Single-Parent Families on the Rise
“Many nights I would pray to God in tears and say to him: ‘I don’t know what to do tomorrow.’”—GLORIA, A SINGLE MOTHER OF THREE.
SINGLE-PARENT families have become a permanent and noticeable feature in many societies today.* As the traditional structure of husband, wife, and children gives way to other forms of family life, demographers and sociologists in many parts of the world are asking why.
Sociology professors Simon Duncan and Rosalind Edwards note that “long-term changes are taking place in family patterns and gender relations.” Why? Some observers state that this is the result of people’s choices about how they live their lives, within a context of economic, cultural, and social change.
Let us consider some of these changes, as well as the choices being made. Pressures of life are a major factor affecting people’s lives. The outside world intrudes on their every waking hour. Time formerly spent on family activities is now spent on the Internet, in front of the TV, on the phone, in the car, on the run.
Economic pressures also take a toll. Modern conveniences come at a cost, so more parents are working. Being part of a mobile society has led many family members to live and work far away from the support system of their extended family and in some cases even far away from their spouse. In many lands popular culture is not helping either, as it often focuses on tearing down institutions that provide a sense of stability, such as marriage and family.*
The New Single Mother
Today’s single mother does not necessarily fit the old stereotype of an unwed teen living on welfare. Unwed motherhood has lost much of its stigma and has even been glamorized by celebrity role models. In addition, many women are better educated and better able to support themselves—so marriage is no longer a financial prerequisite to motherhood.
Some single mothers, especially adult children of divorced parents, remain single because they do not want to make their offspring suffer the pain of watching a parent leave. Other women become single mothers as a result of abandonment, not by choice. “Lone parenthood is not generally a selfish and wilful choice,” states the Joseph Rowntree Foundation of Britain, “and children in lone-parent families are not neglected and undisciplined.”
Still, the prevalence of single-parent families is a matter of concern because single parents and their children may suffer emotional stress, economic need, and social disadvantages. Some people may wonder if it is possible for one parent to raise children successfully. What are some of the special challenges facing single-parent families? How can a Christian successfully meet the challenge of raising children as a single parent?
Sociologists point out that the number of single mothers ‘overwhelmingly outweighs the number of single fathers.’ Hence, these articles deal primarily with single mothers. However, the principles discussed apply equally to single fathers.
For a detailed discussion of the general challenges of motherhood, see “Motherhood—Does It Take a Superwoman?” in the April 8, 2002, issue of Awake!
[Box on page 4]
Various terms are used around the world to describe mothers who raise children alone. In some countries “single mother” is used to refer to never-married mothers, while in other lands “lone mother” is a term that encompasses a whole range of mothers who are bringing up children without a male partner in their household. Such mothers may be divorced, separated, or widowed, or they may never have been married.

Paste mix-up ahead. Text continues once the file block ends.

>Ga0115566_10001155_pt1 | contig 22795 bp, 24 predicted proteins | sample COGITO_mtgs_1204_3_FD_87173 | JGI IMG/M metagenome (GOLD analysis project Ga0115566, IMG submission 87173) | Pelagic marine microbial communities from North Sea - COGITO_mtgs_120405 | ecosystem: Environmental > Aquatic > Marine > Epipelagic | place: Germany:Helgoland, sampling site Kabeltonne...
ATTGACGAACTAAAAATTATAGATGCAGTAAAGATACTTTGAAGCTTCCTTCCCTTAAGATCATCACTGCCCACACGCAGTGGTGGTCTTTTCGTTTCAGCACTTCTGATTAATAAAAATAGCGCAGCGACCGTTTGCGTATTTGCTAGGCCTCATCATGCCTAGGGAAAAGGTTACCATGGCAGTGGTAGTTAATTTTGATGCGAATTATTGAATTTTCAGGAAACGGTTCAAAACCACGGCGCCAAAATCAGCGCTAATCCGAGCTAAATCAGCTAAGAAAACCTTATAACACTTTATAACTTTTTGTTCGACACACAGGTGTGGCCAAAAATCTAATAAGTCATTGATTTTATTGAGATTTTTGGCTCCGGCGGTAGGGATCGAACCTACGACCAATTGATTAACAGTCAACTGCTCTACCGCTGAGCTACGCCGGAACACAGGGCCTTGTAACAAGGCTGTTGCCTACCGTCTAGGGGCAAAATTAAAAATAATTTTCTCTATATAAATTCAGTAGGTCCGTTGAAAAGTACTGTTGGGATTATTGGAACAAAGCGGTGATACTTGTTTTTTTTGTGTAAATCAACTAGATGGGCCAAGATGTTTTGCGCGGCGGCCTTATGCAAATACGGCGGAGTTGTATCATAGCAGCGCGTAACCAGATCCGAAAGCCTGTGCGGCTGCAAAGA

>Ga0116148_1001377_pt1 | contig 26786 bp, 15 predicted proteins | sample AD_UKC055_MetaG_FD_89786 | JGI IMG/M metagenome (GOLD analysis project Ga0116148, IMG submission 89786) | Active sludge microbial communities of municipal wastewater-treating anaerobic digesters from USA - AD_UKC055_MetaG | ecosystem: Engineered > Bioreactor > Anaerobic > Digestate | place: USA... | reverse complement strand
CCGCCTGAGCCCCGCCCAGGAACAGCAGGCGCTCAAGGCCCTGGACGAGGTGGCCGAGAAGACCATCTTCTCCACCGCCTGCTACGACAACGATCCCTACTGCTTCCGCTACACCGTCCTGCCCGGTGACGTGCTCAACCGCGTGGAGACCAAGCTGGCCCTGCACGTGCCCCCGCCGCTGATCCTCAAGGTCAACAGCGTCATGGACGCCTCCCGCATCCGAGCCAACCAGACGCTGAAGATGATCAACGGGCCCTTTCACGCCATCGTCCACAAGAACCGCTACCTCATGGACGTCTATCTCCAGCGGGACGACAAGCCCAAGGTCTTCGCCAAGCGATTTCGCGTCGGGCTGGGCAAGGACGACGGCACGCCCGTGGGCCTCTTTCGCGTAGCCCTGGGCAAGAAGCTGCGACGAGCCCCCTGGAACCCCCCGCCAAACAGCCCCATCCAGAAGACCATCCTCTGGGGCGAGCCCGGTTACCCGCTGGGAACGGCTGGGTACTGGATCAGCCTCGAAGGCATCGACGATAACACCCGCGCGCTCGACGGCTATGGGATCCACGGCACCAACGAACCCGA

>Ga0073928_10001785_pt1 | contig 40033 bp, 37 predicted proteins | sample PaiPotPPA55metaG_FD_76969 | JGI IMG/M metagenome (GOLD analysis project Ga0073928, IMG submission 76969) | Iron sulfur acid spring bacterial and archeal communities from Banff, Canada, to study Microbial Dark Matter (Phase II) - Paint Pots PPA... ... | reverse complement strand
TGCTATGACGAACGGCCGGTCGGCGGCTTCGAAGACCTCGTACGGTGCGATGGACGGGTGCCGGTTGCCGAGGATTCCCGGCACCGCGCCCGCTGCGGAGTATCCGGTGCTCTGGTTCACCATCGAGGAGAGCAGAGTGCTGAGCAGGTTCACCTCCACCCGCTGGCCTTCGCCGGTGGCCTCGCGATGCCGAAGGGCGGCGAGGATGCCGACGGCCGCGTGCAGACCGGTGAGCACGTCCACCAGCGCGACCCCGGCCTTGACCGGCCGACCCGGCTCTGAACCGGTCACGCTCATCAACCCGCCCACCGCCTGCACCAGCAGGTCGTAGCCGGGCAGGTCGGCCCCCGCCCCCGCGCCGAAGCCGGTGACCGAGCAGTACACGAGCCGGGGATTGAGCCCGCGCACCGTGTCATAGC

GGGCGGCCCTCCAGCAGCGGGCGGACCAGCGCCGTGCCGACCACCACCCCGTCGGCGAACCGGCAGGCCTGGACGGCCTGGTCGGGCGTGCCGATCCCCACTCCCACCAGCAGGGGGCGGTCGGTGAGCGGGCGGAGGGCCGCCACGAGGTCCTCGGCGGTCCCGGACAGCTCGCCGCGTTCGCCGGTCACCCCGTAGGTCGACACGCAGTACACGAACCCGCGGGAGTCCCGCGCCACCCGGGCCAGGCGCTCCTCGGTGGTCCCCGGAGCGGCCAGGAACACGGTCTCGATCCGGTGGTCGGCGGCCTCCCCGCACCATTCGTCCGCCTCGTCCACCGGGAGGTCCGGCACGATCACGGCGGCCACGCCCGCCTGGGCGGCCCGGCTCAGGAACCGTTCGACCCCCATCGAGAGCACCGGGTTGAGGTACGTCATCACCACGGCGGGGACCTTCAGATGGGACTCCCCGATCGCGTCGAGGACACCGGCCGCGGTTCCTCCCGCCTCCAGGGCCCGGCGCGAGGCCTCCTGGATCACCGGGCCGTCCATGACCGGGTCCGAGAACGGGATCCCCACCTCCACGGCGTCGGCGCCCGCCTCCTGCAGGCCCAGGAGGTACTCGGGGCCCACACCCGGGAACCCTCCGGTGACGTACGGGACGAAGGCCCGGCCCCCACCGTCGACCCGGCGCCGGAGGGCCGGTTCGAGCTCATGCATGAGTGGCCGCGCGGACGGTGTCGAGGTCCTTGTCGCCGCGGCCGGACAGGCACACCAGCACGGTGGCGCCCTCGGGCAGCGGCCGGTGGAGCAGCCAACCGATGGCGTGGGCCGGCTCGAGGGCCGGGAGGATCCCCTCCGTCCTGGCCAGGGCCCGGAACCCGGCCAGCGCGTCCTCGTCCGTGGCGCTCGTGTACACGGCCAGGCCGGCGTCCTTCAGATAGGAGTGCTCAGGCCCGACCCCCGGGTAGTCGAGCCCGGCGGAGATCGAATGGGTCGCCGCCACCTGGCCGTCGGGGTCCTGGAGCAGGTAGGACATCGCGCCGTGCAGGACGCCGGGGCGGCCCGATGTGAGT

In this series of articles, we use the terms “single parent” and “single mother” to refer to parents raising children without a spouse.
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SINGLE PARENTHOOD—A TREND IN MANY LANDS
United States: “The number of single mothers increased between 1970 and 2000, from 3 million to 10 million; over the same time frame, the number of single fathers increased also, from 393,000 to 2 million.”—U.S. Census Bureau.
Mexico: According to the newspaper La Jornada, teenage mothers account for about 27 percent of the total number of pregnancies in the country.
Ireland: The rate of single-parent households increased from 5.7 percent in 1981 to 7.9 percent in 1991. “Marital breakdown remains a very important route into single motherhood.”—Single Mothers in an International Context, 1997.
Britain: “The proportion of families headed by a single parent has topped 25 per cent for the first time, reflecting a huge growth in the number of never-married mothers and a significant rise in the divorce rate over the past 30 years.”—The Times, London, March 2, 2000.
France: “Since the late 1970s, the proportion of single-parent families has increased by more than 50 per cent.”—Single Mothers in an International Context, 1997.
Germany: “The number of single parents has doubled in the past two decades. Nearly all single-parent families . . . are headed by the mother.”—Single Mothers in an International Context, 1997.
Greece: “Since 1980, the number of unwed mothers in [Greece] has increased by 29.8 percent. And according to data provided by the European Union, in 1997 the percentage of children born out of wedlock was 3.3 percent, while in 1980 it was only 1.1 percent.”—Ta Nea newspaper, Athens, September 4, 1998.
Japan: ‘Lone-mother families have been on the increase since the 1970’s.’ In 1997, 17 percent of all households were headed by single mothers.—Single Mothers in an International Context, 1997; The World’s Women 2000: Trends and Statistics.
Australia: Nearly 1 in 4 children live with only one of their biological parents. This is usually the result of a breakdown in the parents’ marriage or relationship. It has been projected that one-parent families will increase between 30 percent and 66 percent over a 25-year period.—Australian Bureau of Statistics.